Speaking of which, the elephant in the LIV room has always been the controversial source of the tournament’s funding, Saudi Arabia’s sovereign wealth fund. As has already been obvious at the first three LIV events, the players—Westwood included—struggle to answer questions on what many see as the appalling lack of human rights that prevail in the Middle East state. And nothing has changed on that front.
“The questions on the Saudi government and their policies are unanswerable,” Westwood says. “My response is just to try and not answer them. I’m not a politician; I’m a golfer. But I do know that sport can be used as change for good.
Loads of other countries are doing that. And have done it. Besides, I don’t understand why golf is being taken to task so much. Why is football (soccer) not being held to the same standard for having the World Cup in Qatar? Why was (heavyweight boxer) Anthony Joshua not criticized more for fighting in Jeddah last week?”
On a more personal level, Westwood was subjected to a milder form of the public criticism aimed at compatriot and fellow LIV player, Ian Poulter, during the recent Open Championship. There were a couple of boos and some heckling at St. Andrews, but Westwood was spared much of what came Poulter’s way.
Fellow players have apparently also been “fine.” Westwood claims to have encountered little if any animosity from other professionals. Quite the contrary. Which is perhaps as it should be. His record of attendance at his home circuit is one to be admired.
“They have been asking questions mostly,” says Westwood of his contemporaries. “They want to know what it is like at LIV. I think they all know how much I have supported the European Tour over the last 30 years. I doubt you’d find someone at my level who has supported it more. When I won in America in 1998, I stayed on the European Tour and turned down PGA Tour membership. When I won in 2010, I did the same. When I was World No. 1, I didn’t go to America; I stayed on the European Tour. I stayed and played through COVID. Not many others did that. I’ve always loved the European Tour. Over my career I’ve just dipped in and out of America.”
Still, following a similar strategy is not something many leading international players have been doing—or are likely to follow in future.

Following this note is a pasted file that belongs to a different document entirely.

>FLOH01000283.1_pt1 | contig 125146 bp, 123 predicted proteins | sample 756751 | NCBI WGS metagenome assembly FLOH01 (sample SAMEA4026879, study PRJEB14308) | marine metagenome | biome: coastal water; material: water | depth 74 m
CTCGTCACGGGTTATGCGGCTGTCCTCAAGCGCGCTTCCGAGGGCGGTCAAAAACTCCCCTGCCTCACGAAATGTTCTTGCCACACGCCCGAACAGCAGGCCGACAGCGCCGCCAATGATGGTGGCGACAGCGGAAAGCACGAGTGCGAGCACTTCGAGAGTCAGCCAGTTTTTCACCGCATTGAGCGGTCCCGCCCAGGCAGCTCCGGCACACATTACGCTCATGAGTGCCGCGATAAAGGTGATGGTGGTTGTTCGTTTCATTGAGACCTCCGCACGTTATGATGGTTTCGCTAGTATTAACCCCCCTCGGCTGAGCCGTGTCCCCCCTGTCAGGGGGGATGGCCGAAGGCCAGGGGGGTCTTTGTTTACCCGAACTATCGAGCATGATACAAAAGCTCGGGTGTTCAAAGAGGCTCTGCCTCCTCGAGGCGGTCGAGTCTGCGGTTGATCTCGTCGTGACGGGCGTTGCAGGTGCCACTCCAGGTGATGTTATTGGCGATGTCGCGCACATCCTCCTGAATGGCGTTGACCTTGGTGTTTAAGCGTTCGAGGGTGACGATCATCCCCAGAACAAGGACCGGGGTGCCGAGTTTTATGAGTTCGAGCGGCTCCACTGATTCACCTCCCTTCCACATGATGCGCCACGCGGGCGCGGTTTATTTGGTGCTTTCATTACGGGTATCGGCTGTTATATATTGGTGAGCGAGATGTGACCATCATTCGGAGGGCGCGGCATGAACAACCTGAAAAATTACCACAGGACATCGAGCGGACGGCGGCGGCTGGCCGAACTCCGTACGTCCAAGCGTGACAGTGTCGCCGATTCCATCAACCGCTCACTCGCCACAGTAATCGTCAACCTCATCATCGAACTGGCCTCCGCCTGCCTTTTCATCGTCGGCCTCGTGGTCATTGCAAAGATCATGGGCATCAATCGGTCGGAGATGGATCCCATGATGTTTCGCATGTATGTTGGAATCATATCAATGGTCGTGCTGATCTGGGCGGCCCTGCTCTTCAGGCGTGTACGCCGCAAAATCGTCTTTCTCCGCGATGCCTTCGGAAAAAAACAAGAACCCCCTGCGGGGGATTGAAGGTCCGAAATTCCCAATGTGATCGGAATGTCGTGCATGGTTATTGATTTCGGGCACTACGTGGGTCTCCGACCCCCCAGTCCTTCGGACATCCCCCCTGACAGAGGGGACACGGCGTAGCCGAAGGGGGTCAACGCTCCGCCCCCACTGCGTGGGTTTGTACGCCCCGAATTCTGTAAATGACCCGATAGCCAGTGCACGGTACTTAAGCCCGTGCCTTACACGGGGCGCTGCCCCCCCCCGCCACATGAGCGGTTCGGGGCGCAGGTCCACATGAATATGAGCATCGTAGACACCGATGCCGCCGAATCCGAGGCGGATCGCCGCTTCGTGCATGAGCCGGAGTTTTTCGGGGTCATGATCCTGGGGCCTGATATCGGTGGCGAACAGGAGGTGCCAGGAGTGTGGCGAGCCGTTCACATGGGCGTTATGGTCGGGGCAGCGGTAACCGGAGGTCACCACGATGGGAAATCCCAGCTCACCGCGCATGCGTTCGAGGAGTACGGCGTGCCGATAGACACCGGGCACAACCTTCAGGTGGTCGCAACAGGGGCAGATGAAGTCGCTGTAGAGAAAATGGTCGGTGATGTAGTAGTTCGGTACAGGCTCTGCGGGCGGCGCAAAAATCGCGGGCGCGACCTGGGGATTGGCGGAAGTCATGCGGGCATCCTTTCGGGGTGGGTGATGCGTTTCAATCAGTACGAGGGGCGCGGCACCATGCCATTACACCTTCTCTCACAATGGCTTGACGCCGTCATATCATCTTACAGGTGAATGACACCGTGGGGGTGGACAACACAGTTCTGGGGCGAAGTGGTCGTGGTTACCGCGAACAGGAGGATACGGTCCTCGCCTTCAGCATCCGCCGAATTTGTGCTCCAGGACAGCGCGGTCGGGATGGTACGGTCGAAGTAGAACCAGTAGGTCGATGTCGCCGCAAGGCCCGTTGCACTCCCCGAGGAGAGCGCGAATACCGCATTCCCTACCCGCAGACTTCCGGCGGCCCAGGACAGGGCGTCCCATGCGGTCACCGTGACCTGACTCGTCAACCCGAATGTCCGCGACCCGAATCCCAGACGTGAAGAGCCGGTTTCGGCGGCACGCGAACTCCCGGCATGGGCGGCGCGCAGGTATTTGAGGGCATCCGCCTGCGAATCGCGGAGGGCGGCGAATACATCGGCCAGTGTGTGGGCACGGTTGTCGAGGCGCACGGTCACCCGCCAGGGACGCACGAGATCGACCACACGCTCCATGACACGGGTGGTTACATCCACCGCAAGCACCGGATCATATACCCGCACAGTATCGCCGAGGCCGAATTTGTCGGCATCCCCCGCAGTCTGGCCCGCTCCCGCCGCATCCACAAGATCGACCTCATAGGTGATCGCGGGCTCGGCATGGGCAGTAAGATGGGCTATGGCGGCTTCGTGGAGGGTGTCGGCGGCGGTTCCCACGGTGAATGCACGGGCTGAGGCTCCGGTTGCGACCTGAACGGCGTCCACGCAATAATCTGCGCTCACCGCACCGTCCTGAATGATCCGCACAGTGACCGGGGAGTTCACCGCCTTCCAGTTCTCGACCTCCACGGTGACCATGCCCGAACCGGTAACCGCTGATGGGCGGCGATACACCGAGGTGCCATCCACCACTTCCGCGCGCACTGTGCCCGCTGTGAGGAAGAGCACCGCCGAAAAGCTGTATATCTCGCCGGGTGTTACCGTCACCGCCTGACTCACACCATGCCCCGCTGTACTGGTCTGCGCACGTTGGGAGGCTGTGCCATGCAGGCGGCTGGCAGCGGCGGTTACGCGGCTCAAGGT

“Look at how often the leading Europeans have recently supported the European Tour,” Westwood says. “See how many times they have come over and played in events. Typically, the answer is ‘not many.’”
So it is that, while LIV battle to gain recognition on the ranking front, recent changes to the allocation of points make it clear that the PGA Tour is today really the only place to play for those with ambitions to reach the pinnacle of the game. That—and the fact that the DP World Tour points have been so drastically reduced—is another source of exasperation for Westwood.
“A lot of precedents have already been set when it comes to the World Rankings,” he says. “Fifty-four hole events with no cut and limited fields have already been awarded points. And they do now. My bigger issue is that, while the OWGR points have just been changed and are now more reflective of field strengths, when you look at who voted on that stuff, and who they represent, I can’t believe they have rolled over so easily. There was only one winner in that room: the PGA Tour.”
Looking ahead more immediately, Westwood is looking forward to making what will be his 29th consecutive appearance in next month’s BMW PGA Championship at Wentworth.
“It’s a tournament I have always loved,” he says. “I grew up watching it as a kid. I love the course. It’s one of the best we play now that they have tweaked it. It’s spectacular. The crowds are great. And BMW is a great sponsor. I’ll play in the PGA as long as I don’t feel I’m taking a spot away from someone more deserving.”
And as long as he allowed to do so, of course. But whatever happens, Westwood has things figured out.
“I’m looking forward to playing the LIV event in Miami at the end of October then not having to tee-up again until February,” he says with a smile. “I’ll have four months off. At my age I can do some serious work in that time. I can get properly fit and come out leaner. I’ve just had a four-week break, three of those weeks I was on holiday. We have plans for later in the year and I’ll be able to spend more time with the family. It just gives me more options. Already I can say to people, ‘these are the 14 weeks I’m playing next year.’ And I can have some fun in the other 38.”
Like he said, no regrets.